Each morning, at the market’s open, Seth M. Golden, a former logistics manager at a Target store, fires up the computer in his home office in northern Florida and does what he has done for years: Put on bets that Wall Street’s index of volatility, the VIX, will keep falling. It has been a lucrative strategy as the so-called fear gauge has been, outside of the occasional spike, largely fearless — confounding experts by sloping persistently downward and in the process making Mr. Golden a multimillionaire.
A fundamental relationship of mainstream economic theory at the heart of the Federal Reserve’s strategy for setting interest rates has been a poor guide for policy makers for at least three decades, according to a study by the Philadelphia Fed’s top-ranking economist. The paper, co-authored by Philadelphia Fed Director of Research Michael Dotsey, shows that forecasting models based on the so-called Phillips curve, which asserts a link between unemployment and inflation, don’t actually help predict inflation. “Our results indicate that monetary policymakers should at best be very cautious in their reliance on the Phillips curve when gauging inflationary pressures,” Dotsey and Philadelphia Fed economists Shigeru Fujita and Tom Stark wrote.
There is an inherent danger of news organizations getting infected by “confirmation bias” when they want something to be true so badly that even if the evidence goes in the opposite direction they twist the revelation to fit their narrative. Such is how The Washington Post, The New York Times and their followers in the mainstream media are reacting to newly released emails that actually show Donald Trump’s team having little or no influence in Moscow……The reality, as you would find out if you read further into the story, is that the boast from Felix Sater that somehow the construction of a Trump Tower in Moscow would demonstrate Trump’s international business prowess and thus help his election was meaningless. What the incident really shows is that the Trump organization had little or no pull in Russia as Putin’s government apparently didn’t lift a finger to salvage this stillborn building project.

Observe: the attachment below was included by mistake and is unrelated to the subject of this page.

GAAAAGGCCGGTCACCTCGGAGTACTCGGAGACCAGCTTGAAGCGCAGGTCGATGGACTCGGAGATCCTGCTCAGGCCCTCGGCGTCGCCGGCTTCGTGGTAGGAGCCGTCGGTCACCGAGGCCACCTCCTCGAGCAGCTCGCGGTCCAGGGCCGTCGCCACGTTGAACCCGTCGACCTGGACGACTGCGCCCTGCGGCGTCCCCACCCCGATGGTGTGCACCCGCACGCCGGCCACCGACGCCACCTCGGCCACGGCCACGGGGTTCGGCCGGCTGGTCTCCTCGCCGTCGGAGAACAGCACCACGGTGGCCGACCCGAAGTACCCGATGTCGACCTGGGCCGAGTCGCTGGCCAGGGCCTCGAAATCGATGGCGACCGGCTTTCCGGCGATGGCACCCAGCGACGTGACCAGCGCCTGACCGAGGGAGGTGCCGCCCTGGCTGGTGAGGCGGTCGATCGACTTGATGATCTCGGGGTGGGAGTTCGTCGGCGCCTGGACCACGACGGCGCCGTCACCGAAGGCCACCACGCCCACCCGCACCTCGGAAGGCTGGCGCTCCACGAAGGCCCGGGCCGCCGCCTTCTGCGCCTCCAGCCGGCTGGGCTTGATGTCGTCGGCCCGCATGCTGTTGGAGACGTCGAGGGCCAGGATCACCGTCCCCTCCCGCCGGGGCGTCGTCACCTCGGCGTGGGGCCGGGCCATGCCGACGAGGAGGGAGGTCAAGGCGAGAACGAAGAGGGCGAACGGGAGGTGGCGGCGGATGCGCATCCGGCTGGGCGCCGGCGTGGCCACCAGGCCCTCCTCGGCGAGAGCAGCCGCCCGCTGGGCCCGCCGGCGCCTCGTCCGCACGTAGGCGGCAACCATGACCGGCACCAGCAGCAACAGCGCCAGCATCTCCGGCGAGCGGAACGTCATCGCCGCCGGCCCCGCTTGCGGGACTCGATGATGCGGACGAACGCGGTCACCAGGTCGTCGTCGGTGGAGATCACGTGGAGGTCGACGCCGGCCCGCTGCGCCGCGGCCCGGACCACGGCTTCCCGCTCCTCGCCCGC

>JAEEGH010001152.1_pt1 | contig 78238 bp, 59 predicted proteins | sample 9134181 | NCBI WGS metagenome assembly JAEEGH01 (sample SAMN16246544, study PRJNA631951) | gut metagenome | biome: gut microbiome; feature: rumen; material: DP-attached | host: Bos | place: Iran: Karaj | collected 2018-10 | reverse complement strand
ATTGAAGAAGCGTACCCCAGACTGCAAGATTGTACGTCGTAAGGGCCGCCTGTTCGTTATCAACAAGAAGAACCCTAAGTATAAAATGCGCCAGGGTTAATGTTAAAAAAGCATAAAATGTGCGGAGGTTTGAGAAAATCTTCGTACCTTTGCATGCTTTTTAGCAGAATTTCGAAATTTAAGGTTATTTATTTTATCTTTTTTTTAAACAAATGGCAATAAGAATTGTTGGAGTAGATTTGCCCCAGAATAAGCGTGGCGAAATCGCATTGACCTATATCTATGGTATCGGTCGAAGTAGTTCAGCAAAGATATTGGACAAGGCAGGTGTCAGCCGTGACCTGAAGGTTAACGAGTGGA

Anne Stevenson-Yang, co-founder and research director at J Capital, warns that the monster bubble in the Chinese housing market is ripe to pop and that the Chinese currency will crash. It’s been exactly two years now since turmoil in China’s currency markets threw investors around the globe into panic. After the shock in late August of 2015, another tantrum followed in early 2016. Since then concerns about China have diminished. The consensus seems to be that Beijing once again has regained control. Nonetheless, Anne Stevenson-Yang remains skeptical. The co-founder of the influential research firm J Capital warns that the speculation in the Chinese real estate market is getting evermore excessive. “There is little comfort that the economy can go on for much longer without some catastrophic adjustment”, says the American who’s one of the most distinguished experts on China. She expects that China’s currency will devalue significantly and explains why the Chinese government is cracking down on HNA and other Chinese companies that have been on an overseas buying spree.